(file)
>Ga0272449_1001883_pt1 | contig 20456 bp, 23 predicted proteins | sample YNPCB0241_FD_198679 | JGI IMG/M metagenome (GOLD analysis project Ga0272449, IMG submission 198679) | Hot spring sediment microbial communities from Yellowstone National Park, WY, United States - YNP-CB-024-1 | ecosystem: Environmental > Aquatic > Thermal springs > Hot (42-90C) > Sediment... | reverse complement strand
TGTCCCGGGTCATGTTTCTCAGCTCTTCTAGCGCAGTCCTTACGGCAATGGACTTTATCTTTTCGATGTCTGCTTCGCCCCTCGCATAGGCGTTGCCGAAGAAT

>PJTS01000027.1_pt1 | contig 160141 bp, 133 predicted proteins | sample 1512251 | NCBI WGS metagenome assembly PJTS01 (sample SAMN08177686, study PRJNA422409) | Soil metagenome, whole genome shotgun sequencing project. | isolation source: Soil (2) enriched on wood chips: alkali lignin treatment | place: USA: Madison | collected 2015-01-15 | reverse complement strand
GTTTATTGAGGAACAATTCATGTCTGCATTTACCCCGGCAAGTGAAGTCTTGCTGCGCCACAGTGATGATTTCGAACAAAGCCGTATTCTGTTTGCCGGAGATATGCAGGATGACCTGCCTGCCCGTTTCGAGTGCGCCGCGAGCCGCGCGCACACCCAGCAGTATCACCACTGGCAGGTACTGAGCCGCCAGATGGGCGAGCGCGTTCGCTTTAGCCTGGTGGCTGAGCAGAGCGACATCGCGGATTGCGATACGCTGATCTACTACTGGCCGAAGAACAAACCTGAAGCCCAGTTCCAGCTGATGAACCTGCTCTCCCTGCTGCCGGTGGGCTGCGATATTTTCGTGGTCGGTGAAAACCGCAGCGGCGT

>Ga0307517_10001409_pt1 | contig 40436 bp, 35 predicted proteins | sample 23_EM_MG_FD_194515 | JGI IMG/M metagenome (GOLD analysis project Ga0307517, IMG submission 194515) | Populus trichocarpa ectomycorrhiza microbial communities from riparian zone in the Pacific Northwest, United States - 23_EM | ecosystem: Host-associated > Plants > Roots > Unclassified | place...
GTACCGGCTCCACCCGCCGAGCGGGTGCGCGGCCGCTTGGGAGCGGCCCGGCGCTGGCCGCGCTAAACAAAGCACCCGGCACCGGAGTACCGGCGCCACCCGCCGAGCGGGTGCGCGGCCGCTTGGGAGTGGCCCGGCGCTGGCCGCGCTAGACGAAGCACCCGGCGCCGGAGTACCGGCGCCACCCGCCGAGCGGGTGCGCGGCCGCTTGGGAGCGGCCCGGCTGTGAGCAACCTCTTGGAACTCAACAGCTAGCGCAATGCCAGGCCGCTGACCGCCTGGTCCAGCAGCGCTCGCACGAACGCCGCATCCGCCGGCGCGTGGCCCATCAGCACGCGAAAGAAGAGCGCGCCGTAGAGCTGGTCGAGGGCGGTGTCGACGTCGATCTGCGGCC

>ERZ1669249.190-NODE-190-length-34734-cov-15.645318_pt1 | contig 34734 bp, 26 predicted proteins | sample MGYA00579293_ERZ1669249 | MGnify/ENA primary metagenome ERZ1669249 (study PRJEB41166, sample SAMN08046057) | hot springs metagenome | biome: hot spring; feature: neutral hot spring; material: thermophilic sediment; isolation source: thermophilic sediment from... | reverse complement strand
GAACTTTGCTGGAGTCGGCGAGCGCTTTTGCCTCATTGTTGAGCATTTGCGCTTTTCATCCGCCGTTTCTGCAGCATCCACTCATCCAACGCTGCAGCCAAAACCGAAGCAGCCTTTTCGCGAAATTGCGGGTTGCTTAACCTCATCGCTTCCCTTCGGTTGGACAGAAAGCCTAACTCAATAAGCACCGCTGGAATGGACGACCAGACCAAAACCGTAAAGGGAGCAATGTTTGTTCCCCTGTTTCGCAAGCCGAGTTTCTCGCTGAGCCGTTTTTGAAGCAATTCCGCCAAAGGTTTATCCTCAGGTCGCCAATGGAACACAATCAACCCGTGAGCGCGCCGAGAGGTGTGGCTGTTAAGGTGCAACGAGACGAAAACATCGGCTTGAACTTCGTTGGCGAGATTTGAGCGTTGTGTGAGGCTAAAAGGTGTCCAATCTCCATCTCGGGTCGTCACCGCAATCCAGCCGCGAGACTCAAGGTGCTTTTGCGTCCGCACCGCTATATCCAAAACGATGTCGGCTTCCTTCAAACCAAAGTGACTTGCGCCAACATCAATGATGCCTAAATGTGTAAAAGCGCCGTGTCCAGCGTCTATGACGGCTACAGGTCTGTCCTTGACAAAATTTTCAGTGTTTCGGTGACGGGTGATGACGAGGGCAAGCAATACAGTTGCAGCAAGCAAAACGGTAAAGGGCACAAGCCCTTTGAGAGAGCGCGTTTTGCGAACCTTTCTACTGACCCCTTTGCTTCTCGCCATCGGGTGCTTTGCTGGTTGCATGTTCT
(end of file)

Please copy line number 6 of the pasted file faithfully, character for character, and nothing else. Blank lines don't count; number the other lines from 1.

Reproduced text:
GTACCGGCTCCACCCGCCGAGCGGGTGCGCGGCCGCTTGGGAGCGGCCCGGCGCTGGCCGCGCTAAACAAAGCACCCGGCACCGGAGTACCGGCGCCACCCGCCGAGCGGGTGCGCGGCCGCTTGGGAGTGGCCCGGCGCTGGCCGCGCTAGACGAAGCACCCGGCGCCGGAGTACCGGCGCCACCCGCCGAGCGGGTGCGCGGCCGCTTGGGAGCGGCCCGGCTGTGAGCAACCTCTTGGAACTCAACAGCTAGCGCAATGCCAGGCCGCTGACCGCCTGGTCCAGCAGCGCTCGCACGAACGCCGCATCCGCCGGCGCGTGGCCCATCAGCACGCGAAAGAAGAGCGCGCCGTAGAGCTGGTCGAGGGCGGTGTCGACGTCGATCTGCGGCC